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A Study Of The Reliability And Validity Of The Felder Soloman Index Of Learning Styles

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2005 Annual Conference


Portland, Oregon

Publication Date

June 12, 2005

Start Date

June 12, 2005

End Date

June 15, 2005



Conference Session

Engineering Education Research and Assessment II

Page Count


Page Numbers

10.95.1 - 10.95.16



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Paper Authors

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Sang Ha Lee

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John Wise

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Thomas Litzinger

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Richard Felder

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NOTE: The first page of text has been automatically extracted and included below in lieu of an abstract

A Study of the Reliability and Validity of the Felder-Soloman Index of Learning Styles

Thomas A. Litzinger, Sang Ha Lee, and John C. Wise Penn State University

Richard M. Felder North Carolina State University


A study of the reliability and validity of Felder-Soloman Index of Learning Styles (ILS) was performed based on data collected from students at Penn State. Students from three colleges— engineering, liberal arts, and education—were invited to participate in the study in an effort to broaden the range of learning styles represented in the test sample. The instrument was administered on-line and over 500 students completed it. The results were subjected to psychometric analysis to investigate reliability and validity and to extract trends in the data with respect to field of study and gender.


The Index of Learning Styles©, created by Felder and Soloman,1 is designed to assess preferences on four dimensions of a learning style model formulated by Felder and Silverman.2 The ILS consists of four scales, each with 11 items: sensing-intuitive, visual-verbal, active-reflective, and sequential-global. Felder and Spurlin3 summarize the four scales as follows:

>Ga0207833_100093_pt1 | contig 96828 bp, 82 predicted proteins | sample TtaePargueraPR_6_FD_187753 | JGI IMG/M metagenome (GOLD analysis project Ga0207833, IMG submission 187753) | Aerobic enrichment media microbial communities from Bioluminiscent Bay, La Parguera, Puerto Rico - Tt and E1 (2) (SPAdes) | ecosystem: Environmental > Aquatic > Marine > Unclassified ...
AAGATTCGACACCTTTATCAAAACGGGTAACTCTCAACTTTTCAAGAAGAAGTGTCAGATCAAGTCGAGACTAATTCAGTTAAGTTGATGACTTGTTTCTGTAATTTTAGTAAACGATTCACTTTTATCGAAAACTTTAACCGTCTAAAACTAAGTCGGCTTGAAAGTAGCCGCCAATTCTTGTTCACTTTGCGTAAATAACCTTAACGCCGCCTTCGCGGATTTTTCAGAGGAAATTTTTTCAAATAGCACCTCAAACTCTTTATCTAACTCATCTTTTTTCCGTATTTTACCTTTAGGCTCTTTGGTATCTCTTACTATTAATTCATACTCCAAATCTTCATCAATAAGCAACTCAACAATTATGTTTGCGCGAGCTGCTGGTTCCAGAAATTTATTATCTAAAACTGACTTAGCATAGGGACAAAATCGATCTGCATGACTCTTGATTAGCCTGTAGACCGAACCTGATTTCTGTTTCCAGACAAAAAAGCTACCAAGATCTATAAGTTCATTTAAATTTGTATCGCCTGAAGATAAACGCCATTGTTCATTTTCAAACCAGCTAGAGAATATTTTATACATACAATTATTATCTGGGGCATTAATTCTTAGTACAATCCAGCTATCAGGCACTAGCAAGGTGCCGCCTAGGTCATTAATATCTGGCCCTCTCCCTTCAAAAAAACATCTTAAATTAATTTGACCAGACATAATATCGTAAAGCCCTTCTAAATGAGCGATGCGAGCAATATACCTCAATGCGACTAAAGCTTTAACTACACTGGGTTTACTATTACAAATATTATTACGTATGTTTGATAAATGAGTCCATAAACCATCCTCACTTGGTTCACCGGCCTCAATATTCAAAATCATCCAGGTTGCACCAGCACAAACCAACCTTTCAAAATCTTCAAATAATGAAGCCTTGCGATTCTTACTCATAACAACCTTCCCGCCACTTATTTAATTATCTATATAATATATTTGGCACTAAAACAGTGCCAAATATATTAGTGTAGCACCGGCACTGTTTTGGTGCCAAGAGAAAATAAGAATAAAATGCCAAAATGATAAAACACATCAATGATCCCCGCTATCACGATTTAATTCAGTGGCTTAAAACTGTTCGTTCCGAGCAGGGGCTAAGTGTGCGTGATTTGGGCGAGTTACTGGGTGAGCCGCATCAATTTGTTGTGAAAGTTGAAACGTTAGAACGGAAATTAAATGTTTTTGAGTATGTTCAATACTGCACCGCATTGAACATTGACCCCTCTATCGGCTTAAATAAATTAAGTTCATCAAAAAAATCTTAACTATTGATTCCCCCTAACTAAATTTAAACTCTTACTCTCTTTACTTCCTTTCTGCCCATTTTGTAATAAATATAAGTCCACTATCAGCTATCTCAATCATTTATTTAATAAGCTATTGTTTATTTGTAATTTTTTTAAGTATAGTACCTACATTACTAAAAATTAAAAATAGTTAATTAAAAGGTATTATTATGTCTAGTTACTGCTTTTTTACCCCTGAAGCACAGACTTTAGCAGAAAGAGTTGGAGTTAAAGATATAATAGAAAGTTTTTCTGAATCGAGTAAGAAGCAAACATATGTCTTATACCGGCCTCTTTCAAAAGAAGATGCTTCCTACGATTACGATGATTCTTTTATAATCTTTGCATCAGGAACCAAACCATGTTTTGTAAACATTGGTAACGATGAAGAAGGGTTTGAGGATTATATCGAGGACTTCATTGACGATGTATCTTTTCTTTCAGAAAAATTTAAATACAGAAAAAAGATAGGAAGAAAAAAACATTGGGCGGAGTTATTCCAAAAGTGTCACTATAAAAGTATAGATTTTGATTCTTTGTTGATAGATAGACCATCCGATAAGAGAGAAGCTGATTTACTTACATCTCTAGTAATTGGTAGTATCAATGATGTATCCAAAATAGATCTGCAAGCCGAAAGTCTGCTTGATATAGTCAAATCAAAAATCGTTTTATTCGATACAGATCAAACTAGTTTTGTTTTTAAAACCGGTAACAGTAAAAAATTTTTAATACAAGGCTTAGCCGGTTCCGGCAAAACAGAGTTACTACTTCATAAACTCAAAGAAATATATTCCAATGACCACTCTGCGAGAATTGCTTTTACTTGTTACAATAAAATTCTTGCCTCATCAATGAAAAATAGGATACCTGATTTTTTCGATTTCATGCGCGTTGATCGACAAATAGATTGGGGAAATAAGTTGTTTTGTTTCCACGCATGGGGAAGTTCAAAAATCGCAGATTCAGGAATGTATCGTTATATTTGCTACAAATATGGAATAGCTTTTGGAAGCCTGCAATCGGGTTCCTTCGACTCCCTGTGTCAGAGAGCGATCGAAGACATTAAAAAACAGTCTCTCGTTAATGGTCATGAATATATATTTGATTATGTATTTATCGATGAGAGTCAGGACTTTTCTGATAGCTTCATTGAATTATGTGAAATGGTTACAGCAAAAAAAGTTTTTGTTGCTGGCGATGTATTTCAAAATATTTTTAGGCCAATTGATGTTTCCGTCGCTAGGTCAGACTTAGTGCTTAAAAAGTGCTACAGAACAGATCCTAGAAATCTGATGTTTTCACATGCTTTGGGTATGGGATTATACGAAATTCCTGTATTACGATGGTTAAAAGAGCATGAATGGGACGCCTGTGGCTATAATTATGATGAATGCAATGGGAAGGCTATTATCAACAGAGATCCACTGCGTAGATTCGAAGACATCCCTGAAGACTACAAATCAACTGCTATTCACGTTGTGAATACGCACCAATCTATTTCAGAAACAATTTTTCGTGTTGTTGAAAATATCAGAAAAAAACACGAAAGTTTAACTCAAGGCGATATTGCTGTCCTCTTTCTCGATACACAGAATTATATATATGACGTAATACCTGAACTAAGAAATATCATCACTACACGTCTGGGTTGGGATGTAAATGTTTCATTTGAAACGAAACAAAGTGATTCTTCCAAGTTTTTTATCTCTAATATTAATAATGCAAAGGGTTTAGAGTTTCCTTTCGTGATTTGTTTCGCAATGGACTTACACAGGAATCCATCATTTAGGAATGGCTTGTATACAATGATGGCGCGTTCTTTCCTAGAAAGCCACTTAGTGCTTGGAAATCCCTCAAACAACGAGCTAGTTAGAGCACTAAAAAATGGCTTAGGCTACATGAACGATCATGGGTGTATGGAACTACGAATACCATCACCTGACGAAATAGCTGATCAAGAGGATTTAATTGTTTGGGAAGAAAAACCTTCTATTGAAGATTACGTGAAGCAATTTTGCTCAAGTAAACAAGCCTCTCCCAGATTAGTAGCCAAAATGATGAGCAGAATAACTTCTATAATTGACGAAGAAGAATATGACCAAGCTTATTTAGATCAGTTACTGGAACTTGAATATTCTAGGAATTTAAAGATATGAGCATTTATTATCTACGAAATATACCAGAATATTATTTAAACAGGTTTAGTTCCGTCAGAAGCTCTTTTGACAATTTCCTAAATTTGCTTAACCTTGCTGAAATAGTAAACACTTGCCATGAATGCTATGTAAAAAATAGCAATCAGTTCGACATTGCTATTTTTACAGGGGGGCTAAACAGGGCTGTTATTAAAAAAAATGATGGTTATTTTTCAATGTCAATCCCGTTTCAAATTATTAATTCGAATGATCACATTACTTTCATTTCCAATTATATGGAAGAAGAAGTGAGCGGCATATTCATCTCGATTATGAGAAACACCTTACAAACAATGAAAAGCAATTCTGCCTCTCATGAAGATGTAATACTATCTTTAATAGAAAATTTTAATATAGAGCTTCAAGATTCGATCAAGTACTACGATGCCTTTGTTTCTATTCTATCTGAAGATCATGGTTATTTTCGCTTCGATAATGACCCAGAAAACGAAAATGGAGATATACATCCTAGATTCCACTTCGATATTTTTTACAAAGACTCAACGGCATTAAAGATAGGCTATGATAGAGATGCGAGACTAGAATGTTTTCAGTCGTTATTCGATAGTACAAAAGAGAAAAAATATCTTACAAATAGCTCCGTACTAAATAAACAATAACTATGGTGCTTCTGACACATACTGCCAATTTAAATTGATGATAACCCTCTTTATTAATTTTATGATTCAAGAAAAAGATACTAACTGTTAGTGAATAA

• “sensing (concrete, practical, oriented toward facts and procedures) or intuitive (conceptual, innovative, oriented toward theories and underlying meanings); • visual (prefer visual representations of presented material, such as pictures, diagrams, and flow charts) or verbal (prefer written and spoken explanations); • active (learn by trying things out, enjoy working in groups) or reflective (learn by thinking things through, prefer working alone or with one or two familiar partners); • sequential (linear thinking process, learn in incremental steps) or global (holistic thinking process, learn in large leaps).”

The Web-based version of the ILS is taken over 100,000 times per year and has been used in a number of published studies.3 Among those many hits are a number from Penn State faculty members involved in faculty development workshops and Penn State students enrolled in a course to prepare undergraduates to serve as teaching interns. Use of the ILS at Penn State over a number of years and interest in the effect of its dichotomous structure on reliability led to the design and implementation of the study reported here. The primary goals of the study were to

Proceedings of the 2005 American Society for Engineering Education Annual Conference & Exposition Copyright © 2005, American Society for Engineering Education

Lee, S. H., & Wise, J., & Litzinger, T., & Felder, R. (2005, June), A Study Of The Reliability And Validity Of The Felder Soloman Index Of Learning Styles Paper presented at 2005 Annual Conference, Portland, Oregon. 10.18260/1-2--15321

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